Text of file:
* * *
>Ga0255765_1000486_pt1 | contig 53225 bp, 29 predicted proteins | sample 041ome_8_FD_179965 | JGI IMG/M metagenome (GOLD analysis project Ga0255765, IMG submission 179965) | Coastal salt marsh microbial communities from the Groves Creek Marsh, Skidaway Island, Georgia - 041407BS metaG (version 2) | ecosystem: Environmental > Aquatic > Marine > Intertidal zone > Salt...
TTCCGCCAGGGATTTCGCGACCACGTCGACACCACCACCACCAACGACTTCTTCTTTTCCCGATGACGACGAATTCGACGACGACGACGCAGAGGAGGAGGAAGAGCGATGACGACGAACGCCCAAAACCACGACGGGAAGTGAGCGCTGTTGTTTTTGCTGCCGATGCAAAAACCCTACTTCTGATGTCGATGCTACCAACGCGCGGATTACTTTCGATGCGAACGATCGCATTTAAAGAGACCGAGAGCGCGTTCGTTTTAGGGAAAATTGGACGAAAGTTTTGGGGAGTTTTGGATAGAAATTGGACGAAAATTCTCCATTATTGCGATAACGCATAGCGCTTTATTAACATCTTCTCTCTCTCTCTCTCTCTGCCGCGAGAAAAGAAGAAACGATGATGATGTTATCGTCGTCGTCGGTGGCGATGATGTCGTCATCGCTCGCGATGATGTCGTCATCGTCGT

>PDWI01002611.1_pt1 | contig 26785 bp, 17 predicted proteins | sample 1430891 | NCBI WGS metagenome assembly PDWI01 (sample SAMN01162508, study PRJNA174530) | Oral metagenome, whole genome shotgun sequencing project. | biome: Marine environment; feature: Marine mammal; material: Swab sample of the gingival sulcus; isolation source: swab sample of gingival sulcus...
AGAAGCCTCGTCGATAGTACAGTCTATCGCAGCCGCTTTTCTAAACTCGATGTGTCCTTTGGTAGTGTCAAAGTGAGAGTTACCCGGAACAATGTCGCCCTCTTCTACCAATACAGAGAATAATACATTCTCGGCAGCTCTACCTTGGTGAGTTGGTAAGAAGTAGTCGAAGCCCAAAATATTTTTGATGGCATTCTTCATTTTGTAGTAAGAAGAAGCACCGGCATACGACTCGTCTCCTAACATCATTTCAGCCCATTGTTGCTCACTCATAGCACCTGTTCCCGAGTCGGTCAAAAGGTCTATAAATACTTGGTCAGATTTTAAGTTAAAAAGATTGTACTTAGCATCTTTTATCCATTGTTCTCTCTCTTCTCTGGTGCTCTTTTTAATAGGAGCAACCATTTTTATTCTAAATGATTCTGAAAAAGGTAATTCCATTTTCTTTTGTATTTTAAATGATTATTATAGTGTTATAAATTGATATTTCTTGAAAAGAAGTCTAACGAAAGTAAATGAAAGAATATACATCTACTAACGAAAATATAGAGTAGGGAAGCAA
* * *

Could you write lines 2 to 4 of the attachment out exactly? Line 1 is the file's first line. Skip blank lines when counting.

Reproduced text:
TTCCGCCAGGGATTTCGCGACCACGTCGACACCACCACCACCAACGACTTCTTCTTTTCCCGATGACGACGAATTCGACGACGACGACGCAGAGGAGGAGGAAGAGCGATGACGACGAACGCCCAAAACCACGACGGGAAGTGAGCGCTGTTGTTTTTGCTGCCGATGCAAAAACCCTACTTCTGATGTCGATGCTACCAACGCGCGGATTACTTTCGATGCGAACGATCGCATTTAAAGAGACCGAGAGCGCGTTCGTTTTAGGGAAAATTGGACGAAAGTTTTGGGGAGTTTTGGATAGAAATTGGACGAAAATTCTCCATTATTGCGATAACGCATAGCGCTTTATTAACATCTTCTCTCTCTCTCTCTCTCTGCCGCGAGAAAAGAAGAAACGATGATGATGTTATCGTCGTCGTCGGTGGCGATGATGTCGTCATCGCTCGCGATGATGTCGTCATCGTCGT

>PDWI01002611.1_pt1 | contig 26785 bp, 17 predicted proteins | sample 1430891 | NCBI WGS metagenome assembly PDWI01 (sample SAMN01162508, study PRJNA174530) | Oral metagenome, whole genome shotgun sequencing project. | biome: Marine environment; feature: Marine mammal; material: Swab sample of the gingival sulcus; isolation source: swab sample of gingival sulcus...
AGAAGCCTCGTCGATAGTACAGTCTATCGCAGCCGCTTTTCTAAACTCGATGTGTCCTTTGGTAGTGTCAAAGTGAGAGTTACCCGGAACAATGTCGCCCTCTTCTACCAATACAGAGAATAATACATTCTCGGCAGCTCTACCTTGGTGAGTTGGTAAGAAGTAGTCGAAGCCCAAAATATTTTTGATGGCATTCTTCATTTTGTAGTAAGAAGAAGCACCGGCATACGACTCGTCTCCTAACATCATTTCAGCCCATTGTTGCTCACTCATAGCACCTGTTCCCGAGTCGGTCAAAAGGTCTATAAATACTTGGTCAGATTTTAAGTTAAAAAGATTGTACTTAGCATCTTTTATCCATTGTTCTCTCTCTTCTCTGGTGCTCTTTTTAATAGGAGCAACCATTTTTATTCTAAATGATTCTGAAAAAGGTAATTCCATTTTCTTTTGTATTTTAAATGATTATTATAGTGTTATAAATTGATATTTCTTGAAAAGAAGTCTAACGAAAGTAAATGAAAGAATATACATCTACTAACGAAAATATAGAGTAGGGAAGCAA